Reading & Writing

How to Get Through a Writer’s Block (or, How to Be a Healthy Writer)


For writers of all genres, “writer’s block” is as inevitable as death and taxes.

All artists experience this. The brain needs its rest, the muses need their vacations, and everyone who’s ever been serious about creative endeavors has sat staring at a blank page, canvas, brick wall, stage or computer page and thought, “I can’t do this.”

But did you notice that I put “writer’s block” in quotation marks? That wasn’t a typo. I “know” how to “use” “quotation marks.”

Seriously, though: I believe that the phrase “writer’s block” is a crutch we use to make our creative clogs seem more serious than perhaps they are. I’ve known writers who treat it as an illness; when they’re blocked, they can do little more than sit around drinking soup and binge-watching Netflix. They spend a lot of time nursing themselves back to health, so to speak. This can last indefinitely.

Of course (to extend my metaphor) there are people who vegetate through an illness and there are those who just keep truckin’. Then there are those of us who used to vegetate but have had to learn to push through.

People like me.

I’m speaking both literally and figuratively here. When I was younger, the slightest sore throat sent me to bed with a water bottle and a box set of Gilmore Girls. I would argue that DayQuil and other such remedies only slowed down the healing process. I kept the childhood enjoyment of sick days as long as I possibly could; longer, perhaps, than most adults are able. I thought my husband was insane for pushing through at all costs, for being bored by down time, for going to work when he had the luxury of sick days.

Then I had children and I lost the option of rest and relaxation. I’ve lain in bed, fevered and sore, nursing my baby though every inch of me ached. I’ve coughed through a plethora of diaper changes and I’ve had to make meals and fill sippy cups when I thought I might die, held a vomiting child and choked back my own bile. I’ve gone without medicine not because of a stubborn belief in natural recuperation, but because it would be transferred through my breast milk and could have serious repercussions for my kid–wishing every moment that I could have some relief to get me through the long, sleepless day.

My children demand this of me; more importantly, they are worth the suffering. My parenting, during these times, is not the most stellar. We watch too many episodes of Paw Patrol and we eat a lot of crackers. But we get through it.

Do you see the parallel here?

The only way to get through it is to get through it. Horrible advice, I know. The kind of thing your parents might have told you when you were sixteen and you would have rolled your eyes and gone on with your life. But:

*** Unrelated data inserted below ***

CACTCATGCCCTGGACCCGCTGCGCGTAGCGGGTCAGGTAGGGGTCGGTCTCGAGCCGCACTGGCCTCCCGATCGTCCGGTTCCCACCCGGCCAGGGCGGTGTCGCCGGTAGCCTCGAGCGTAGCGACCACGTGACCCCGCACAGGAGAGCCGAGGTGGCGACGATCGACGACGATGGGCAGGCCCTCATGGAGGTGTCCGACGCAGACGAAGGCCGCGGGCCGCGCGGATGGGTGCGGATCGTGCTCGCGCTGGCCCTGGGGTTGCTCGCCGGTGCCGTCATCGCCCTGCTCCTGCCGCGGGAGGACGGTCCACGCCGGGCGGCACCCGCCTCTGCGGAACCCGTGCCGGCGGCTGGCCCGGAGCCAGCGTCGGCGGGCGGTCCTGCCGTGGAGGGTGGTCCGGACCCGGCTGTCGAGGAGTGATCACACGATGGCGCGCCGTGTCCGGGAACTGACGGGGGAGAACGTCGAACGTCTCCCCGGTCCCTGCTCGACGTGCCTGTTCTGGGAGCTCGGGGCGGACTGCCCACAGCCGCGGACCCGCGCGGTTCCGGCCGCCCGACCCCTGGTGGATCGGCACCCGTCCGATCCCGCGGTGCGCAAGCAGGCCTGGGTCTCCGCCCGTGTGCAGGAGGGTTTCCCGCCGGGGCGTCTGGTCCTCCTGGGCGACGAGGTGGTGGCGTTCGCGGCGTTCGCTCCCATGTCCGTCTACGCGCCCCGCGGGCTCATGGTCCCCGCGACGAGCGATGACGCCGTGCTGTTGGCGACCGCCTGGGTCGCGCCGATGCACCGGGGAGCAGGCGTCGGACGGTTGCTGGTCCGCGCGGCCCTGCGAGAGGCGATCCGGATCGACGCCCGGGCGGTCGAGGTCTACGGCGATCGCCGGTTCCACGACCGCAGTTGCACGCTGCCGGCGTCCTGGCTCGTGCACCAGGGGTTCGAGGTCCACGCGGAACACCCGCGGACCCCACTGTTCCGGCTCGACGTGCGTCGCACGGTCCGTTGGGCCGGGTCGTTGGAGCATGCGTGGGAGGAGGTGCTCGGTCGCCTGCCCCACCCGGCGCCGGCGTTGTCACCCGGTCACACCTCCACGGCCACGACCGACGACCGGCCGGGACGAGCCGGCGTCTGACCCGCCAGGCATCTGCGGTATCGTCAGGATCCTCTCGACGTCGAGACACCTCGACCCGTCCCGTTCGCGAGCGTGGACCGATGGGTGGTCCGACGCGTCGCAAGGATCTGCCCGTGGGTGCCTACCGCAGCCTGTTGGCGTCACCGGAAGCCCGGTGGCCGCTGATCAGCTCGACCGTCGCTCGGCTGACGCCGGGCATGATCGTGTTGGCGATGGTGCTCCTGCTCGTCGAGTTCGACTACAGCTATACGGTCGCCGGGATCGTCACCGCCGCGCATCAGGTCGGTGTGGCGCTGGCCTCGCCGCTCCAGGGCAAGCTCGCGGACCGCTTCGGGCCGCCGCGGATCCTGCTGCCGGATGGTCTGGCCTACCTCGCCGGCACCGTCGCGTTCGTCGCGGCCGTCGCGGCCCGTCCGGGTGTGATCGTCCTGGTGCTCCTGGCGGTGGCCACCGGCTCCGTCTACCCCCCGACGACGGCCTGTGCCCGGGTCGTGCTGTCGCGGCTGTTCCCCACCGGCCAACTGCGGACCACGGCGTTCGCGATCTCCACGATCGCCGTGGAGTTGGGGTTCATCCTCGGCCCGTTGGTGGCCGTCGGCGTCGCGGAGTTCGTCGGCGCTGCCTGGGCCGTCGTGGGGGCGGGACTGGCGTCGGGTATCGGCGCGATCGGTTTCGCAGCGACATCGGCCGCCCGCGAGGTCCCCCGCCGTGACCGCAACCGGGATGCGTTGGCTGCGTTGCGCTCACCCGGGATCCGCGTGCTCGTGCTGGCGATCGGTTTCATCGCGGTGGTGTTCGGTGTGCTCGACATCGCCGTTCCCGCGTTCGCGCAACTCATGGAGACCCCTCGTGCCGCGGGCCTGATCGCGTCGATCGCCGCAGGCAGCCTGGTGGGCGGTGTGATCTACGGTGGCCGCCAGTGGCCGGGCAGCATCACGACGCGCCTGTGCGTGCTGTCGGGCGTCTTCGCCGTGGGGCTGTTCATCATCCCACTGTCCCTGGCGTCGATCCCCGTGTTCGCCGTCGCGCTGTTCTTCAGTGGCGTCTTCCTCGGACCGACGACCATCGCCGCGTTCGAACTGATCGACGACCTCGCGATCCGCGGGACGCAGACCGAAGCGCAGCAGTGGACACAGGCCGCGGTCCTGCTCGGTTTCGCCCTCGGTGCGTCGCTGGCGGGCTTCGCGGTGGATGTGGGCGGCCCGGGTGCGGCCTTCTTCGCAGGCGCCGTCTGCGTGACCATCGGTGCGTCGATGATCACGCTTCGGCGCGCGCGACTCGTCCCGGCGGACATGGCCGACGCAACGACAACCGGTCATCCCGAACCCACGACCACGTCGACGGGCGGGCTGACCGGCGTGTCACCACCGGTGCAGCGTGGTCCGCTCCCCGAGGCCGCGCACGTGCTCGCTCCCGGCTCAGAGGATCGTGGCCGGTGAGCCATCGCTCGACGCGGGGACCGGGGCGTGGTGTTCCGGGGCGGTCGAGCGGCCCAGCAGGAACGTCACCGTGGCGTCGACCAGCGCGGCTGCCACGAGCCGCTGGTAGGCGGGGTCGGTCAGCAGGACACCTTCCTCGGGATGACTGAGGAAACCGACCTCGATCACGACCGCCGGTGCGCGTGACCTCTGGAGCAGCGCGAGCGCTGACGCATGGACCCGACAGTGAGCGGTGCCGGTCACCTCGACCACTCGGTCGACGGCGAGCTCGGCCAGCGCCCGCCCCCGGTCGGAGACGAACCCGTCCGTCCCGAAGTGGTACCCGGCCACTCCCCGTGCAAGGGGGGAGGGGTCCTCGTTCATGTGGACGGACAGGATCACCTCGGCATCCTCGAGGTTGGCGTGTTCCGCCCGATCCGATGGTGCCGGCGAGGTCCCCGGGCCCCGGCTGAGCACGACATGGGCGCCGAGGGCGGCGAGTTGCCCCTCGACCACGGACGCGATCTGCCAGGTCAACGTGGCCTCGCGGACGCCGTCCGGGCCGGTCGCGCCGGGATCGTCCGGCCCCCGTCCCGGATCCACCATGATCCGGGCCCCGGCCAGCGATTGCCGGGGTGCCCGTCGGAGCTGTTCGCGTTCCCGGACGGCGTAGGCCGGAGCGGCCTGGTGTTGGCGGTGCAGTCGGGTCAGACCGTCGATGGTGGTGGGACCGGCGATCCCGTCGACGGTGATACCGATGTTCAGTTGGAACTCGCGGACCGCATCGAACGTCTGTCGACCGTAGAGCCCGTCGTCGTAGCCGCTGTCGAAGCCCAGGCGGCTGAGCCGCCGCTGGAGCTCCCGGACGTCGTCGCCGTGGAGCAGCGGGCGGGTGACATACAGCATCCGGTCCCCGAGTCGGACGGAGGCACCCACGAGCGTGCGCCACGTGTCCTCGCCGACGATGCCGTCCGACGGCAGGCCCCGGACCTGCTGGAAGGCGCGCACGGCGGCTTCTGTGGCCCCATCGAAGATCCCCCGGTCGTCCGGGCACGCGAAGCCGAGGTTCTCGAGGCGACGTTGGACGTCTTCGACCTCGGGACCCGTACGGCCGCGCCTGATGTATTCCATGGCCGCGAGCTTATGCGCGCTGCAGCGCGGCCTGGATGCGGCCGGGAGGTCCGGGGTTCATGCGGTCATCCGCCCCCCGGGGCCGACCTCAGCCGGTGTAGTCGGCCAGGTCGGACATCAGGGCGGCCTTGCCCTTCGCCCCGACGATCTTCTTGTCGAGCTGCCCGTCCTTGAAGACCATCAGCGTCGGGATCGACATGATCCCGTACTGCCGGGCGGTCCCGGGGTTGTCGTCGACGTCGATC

What made the difference for me with literal sick days was the need to take care of my children. What made the difference with writer’s sick days was a little more complicated.

During grad school, for example, I had assignments and deadlines. If I got stuck, I had to push through; however, in that environment, surrounded by creative people doing creative things, reading constantly and then spending hours talking about what we read, I had very few blockages. It was like literary Vitamin C. It kept me healthy.

After graduation, things took a bit of a slide. All that inspiration could only stay in my system so long, and I wasn’t teaching creative writing or taking any more classes or even spending any time with other writers, so my creative immune system was quickly compromised.

Over time, I’ve developed motivational strategies for myself, and I’ve given myself make-believe deadlines, and I’ve been lucky enough to land a literary agent who doesn’t give me deadlines, exactly, but does give me someone to please by completing my work. Literary contests and workshops provide a good amount of motivation but it doesn’t mean you won’t get blocked up, it just means you’ll have to push through it. It won’t be pleasant, and your writing won’t be of the quality it is when you’re inspired, but you’ll get through.


I’ve spent enough time living an unhealthy writing life, getting stuck and having to push through, to tell you that it isn’t the way to do it. It’s terrible. You know those writers who say they hate writing? I’m pretty sure that’s what they’re doing. They’re living on a diet of mental McDonald’s and wondering why they don’t feel so well.

It’s true for me, anyway: when I don’t talk to other writers, when I don’t read enough quality work, when I don’t go to museums or lectures or literary readings for too long–I weaken. It’s not always easy or convenient, it’s not always cheap, it isn’t even always pleasant, but it’s important. It keeps you going.

It’s also a great way to get through a blockage. Take whatever motivation you have to push through and add to that some creative vitamins. Drink enough fluids (both literally and figuratively). Even the healthiest writer will still get blocked from time to time, but not nearly as often as her less healthy friends, and those blockages will be shorter and less painful. Especially if part of your healthy routine involves support from other writers. It’s always nice to have someone to bring you soup.

To that effect, I’ve created a writer’s group. It’s online–Facebook–so no matter where you are, you can sign up for posts and talk to other writers, give and get advice, get a little healthier. Just search for “The Sensitive, Bookish Type Writer’s Group” and click “join.” I’ll add you in no time and you can become part of the conversation.


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